By Eurasia Business News – November 17, 2020

As the Western nations are weakened by lockdowns caused by COVID-19, the Asia-Pacific countries signed on November 15 an agreement creating the world’s largest free-trade zone, gathering 2.2 billion people and 30% of world economic output, demonstrating an ambitious vision for the coming decades.

Night view on Shanghai, the economic and financial center of the Popular Republic of China – Photo credit : Pixabay

A group of 15 Asia-Pacific countries, including China, Japan and Australia, signed on November 15 a multilateral agreement creating the world’s largest free-trade zone, weighing for 2.2 billion people and 30% of world economic output ($ 26.2 trillion)

The treaty was signed on the sidelines of the online summit of the Association of Southeast Asian Nations (ASEAN), held in Hanoi (Vietnam).

The “Regional Comprehensive Economic Partnership” was signed by representatives of ten ASEAN member countries (Brunei, Vietnam, Indonesia, Cambodia, Laos, Malaysia, Myanmar, Singapore, Thailand, Philippines), as well as China and the US allies such as Japan, South Korea, Australia and New Zealand.

The agreement provides for reduced trade duties, strengthen supply chains using unified rules for determining the country of origin of goods, and systematize new regulation for e-commerce. This is also for Japan the first free trade agreement with China and South Korea at the same time.

This move by Asia-Pacific nations is “another blow” to the program promoted by former US President Barack Obama. This new agreement backed by China follows the Trans-Pacific Partnership (TPP), which was signed in February 2016 by 12 countries under the United States impulse. The TPP is a trade pact that provides for the complete abolition of customs duties on goods and services in the Asia-Pacific region. The treaty covered 40% of world trade and was the largest trade agreement in the last 20 years. However, under President Donald Trump, the United States left the agreement in 2017, because, according to the new president Trump, the partnership was not beneficial for his country. This decision opened the way for an increased China’s influence in the Asia-Pacific trade.

The negotiations on the Regional Comprehensive Economic Partnership have been going on since 2013. India took part in the talks, but withdrew from the discussion last year over concerns about opening up its agricultural and manufacturing sectors to more foreign competition. The ASEAN leaders have said they are willing to expand trade with India and that the door remains open for New Delhi.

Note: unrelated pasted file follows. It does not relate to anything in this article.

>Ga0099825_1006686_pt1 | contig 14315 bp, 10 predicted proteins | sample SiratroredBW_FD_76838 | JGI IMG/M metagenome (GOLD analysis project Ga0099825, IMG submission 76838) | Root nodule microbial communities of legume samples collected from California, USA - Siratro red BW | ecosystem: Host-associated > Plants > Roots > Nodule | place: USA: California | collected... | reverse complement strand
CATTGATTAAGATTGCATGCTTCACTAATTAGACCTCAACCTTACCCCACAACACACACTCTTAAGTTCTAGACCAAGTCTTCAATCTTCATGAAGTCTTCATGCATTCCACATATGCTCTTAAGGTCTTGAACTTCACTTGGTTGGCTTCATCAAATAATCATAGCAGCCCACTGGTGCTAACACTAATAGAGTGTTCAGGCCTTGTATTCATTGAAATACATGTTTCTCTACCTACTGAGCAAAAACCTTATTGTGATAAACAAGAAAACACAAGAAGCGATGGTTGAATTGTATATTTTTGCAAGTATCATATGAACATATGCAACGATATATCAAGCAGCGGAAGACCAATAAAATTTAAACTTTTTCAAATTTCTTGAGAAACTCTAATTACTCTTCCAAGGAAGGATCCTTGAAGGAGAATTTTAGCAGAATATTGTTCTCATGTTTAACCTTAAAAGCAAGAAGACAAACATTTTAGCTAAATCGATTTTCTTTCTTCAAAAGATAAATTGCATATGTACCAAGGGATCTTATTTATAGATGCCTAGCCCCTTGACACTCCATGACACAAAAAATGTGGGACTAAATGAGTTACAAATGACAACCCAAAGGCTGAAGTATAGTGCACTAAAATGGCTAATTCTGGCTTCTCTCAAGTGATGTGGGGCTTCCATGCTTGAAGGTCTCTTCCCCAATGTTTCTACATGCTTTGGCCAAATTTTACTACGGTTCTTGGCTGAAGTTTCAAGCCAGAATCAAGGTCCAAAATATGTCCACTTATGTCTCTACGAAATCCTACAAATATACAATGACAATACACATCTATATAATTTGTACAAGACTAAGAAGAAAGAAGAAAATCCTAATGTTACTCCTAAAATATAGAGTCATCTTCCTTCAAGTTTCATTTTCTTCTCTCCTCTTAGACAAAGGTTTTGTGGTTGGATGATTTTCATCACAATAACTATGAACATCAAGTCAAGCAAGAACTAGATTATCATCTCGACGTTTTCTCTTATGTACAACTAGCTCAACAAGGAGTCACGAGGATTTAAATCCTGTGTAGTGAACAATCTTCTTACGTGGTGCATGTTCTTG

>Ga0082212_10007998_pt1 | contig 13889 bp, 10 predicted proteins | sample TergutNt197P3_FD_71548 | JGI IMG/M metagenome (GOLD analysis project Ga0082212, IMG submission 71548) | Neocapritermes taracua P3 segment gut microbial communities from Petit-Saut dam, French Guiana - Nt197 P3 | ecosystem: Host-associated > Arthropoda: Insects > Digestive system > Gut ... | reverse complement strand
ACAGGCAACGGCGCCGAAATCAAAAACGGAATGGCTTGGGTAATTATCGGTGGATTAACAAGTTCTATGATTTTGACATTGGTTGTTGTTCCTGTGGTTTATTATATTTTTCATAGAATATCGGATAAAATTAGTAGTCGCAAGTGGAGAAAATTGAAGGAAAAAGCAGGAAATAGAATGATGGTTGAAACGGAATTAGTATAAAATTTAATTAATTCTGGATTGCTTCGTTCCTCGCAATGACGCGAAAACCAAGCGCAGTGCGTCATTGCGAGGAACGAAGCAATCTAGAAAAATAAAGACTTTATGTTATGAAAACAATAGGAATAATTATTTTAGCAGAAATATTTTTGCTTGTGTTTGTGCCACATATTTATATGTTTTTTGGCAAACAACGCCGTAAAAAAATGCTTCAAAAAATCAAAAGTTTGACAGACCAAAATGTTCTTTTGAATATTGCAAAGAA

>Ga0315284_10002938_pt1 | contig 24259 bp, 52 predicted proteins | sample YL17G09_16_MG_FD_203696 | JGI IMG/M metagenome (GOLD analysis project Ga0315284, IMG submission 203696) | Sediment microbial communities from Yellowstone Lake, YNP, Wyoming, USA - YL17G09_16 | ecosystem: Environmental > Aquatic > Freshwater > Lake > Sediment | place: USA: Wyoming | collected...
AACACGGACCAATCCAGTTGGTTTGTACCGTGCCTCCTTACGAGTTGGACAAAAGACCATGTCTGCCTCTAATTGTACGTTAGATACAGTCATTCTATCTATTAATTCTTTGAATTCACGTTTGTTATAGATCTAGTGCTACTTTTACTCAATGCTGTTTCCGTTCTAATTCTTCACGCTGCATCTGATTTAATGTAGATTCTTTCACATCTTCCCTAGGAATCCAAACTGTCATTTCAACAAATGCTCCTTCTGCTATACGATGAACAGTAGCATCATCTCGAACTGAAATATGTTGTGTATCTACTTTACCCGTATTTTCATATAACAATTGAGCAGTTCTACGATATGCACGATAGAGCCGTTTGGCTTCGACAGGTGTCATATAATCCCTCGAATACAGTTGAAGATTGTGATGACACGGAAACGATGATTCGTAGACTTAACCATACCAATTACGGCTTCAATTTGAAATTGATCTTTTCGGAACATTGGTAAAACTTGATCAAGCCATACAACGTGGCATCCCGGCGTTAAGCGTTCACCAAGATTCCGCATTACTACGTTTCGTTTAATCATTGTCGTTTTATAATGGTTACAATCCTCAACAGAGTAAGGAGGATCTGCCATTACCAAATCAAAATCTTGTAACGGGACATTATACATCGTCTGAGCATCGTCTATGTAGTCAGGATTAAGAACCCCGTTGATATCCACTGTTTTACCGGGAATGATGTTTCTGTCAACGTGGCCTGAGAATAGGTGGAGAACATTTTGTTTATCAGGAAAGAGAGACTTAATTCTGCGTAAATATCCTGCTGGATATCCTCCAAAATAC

China is increasingly the economic heart of the world. One could say the country has saved the global economy twice, first with a giant investment program following the global financial crisis of 2008/2009, and now with a rapid economic recovery following the China’s successful fight against coronavirus pandemic. Therefore, instead of isolating Beijing, Asian countries prefer to maintain a dialogue in order to be able to influence the development of events in their favour. As the United States is the center of the North America economy, China has become the center of the Asia-Pacific economy. After the Belt and Road Initiative, a global infrastructure development strategy launched by the Chinese government in 2013 to invest in nearly 70 countries, Beijing has another multilateral instrument for projecting its influence.

In addition, amid protectionist times and lockdowns in Europe because of COVID-19, the signature of this “Regional Comprehensive Economic Partnership” can be described as a diplomatic and political success of China, whose the economy could recover fast after the severe coronavirus pandemic.

How will the United States react ?

The US President Barack Obama reoriented the United States to the Pacific region during his eight-year term in office. It would make sense for the then vice president and now president-elect of the United States, Joe Biden, to return to this course and embark on the path of cooperation with China, instead of confrontation chosen by the President Donald Trump.

The U.S. President-elect Joe Biden said on November 16 that the United States needed to negotiate with allies to set global trading rules to counter China’s growing influence, reported Reuters. In addition, the US President-elect declined to say whether he would join the new China-backed Asian-Pacific free-trade pact.

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